Květoslava Fulierova’s archive inhabits approximately two built-in wardrobes in her apartment. The archive is distributed in vari-ous cases, many of which are empty chocolate boxes. Květa’s archive has thematic categories (in addition to the chronological divi-sion); themes such as work with amateurs, travels, exhibitions, family life etc. Whilst her partner Július Koller collected the ephemera, Květa would come home with heaps of photographs, which would not only end up in the family photo album; they would later undergo Július’ post-production.
For Květoslava and Július documenting the banal, ordinary moments of everyday life became a favored practice. The more ordinary the situation, the more exalted the formal administration became. By collecting information from all sorts of trivial everyday objects (tickets, telegrams, newspaper clippings), and sorting them by theme Koller creates an archive, which he uses as a source, while leaving a message to his “ideal audience”. He also post-produces other quotidian objects, as well as Kvetoslava’s photographs: cap-tured spontaneous moments, such as their grandchildren at play.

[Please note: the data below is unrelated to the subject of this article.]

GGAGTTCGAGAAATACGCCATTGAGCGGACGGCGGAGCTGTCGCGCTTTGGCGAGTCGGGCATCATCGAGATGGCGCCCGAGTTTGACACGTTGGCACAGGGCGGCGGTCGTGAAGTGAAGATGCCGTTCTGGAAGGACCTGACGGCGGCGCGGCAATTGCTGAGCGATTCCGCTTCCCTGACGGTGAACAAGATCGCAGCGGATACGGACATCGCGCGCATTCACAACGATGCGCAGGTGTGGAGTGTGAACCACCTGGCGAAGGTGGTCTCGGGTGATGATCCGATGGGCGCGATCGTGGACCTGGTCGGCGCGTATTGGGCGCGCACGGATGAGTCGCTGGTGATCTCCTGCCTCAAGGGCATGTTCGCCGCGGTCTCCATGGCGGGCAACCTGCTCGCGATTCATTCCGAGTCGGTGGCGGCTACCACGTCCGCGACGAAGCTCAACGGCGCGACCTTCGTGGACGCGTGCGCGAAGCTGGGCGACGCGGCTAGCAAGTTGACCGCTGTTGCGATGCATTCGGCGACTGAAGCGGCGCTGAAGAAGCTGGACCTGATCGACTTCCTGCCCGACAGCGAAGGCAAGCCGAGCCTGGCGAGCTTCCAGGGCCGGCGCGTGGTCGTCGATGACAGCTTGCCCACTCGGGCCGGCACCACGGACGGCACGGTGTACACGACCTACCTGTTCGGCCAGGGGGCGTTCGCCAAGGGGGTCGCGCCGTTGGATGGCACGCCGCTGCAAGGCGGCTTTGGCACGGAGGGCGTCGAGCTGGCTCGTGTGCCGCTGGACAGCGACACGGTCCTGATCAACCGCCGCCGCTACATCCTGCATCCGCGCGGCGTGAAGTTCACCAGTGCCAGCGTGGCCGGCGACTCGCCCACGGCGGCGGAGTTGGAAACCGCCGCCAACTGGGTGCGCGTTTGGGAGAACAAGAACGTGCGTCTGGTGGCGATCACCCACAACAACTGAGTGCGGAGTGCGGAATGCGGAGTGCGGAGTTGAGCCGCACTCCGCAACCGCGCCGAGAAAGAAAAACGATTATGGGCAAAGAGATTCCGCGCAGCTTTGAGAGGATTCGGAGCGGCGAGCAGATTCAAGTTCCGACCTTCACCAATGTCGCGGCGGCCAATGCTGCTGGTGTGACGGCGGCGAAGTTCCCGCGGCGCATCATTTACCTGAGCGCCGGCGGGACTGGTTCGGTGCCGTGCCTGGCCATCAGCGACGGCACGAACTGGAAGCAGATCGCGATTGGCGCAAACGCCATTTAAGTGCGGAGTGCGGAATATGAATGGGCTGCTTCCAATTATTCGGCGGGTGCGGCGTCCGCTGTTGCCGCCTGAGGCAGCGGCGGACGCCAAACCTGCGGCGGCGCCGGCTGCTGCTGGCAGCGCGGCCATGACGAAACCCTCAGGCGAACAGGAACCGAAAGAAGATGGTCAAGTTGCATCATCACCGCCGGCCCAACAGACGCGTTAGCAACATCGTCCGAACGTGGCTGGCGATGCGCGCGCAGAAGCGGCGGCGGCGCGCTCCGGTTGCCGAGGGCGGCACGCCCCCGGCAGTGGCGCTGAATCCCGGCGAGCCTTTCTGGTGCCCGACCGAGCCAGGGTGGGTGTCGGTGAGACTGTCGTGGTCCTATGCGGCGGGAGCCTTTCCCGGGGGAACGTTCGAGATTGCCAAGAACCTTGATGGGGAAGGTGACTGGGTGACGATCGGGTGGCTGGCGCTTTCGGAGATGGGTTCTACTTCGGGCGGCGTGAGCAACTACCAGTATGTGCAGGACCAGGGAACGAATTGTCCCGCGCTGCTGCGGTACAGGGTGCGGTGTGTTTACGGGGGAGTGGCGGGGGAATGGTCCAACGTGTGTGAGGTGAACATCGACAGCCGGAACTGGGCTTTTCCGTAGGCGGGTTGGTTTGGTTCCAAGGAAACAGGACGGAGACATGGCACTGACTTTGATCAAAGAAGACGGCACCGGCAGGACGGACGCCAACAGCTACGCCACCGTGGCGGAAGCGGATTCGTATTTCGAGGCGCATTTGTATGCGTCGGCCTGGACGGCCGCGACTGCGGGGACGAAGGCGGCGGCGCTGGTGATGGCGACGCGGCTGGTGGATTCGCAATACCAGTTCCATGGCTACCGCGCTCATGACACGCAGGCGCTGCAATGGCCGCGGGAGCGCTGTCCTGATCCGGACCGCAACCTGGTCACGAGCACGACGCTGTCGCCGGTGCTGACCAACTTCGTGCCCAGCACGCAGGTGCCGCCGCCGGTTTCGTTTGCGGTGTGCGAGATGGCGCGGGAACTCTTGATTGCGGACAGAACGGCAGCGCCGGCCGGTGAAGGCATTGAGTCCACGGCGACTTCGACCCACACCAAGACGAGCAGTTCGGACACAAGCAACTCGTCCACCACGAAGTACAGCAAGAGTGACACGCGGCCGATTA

One can observe several parallel, if somewhat contradictory endeavors in Koller’s work, which he develops simultaneously. He is even capable of creating artwork, with the intention of being sold in a shop (a commercial gallery called Dielo, the Slovak for “artwork”), which fulfills all the criteria of an artwork as a commodity. The political climate of the time, aiming for art to solely be a means of conveying political ideology or a purely decorative fixture, is in turn witness to art, which is authentic and existential—art, which simply has to be, because it is not created upon a condition or in any way economically entailed. Art is not a way to make a living, it cannot be. One cannot go on without it.
Petra Feriancová was born in 1977 in Bratislava, Slovakia. She graduated in 2003 at L’Accademia Delle Belle Arti in Rome. She rep-resented the Slovak Republic at the 55th Venice Biennial.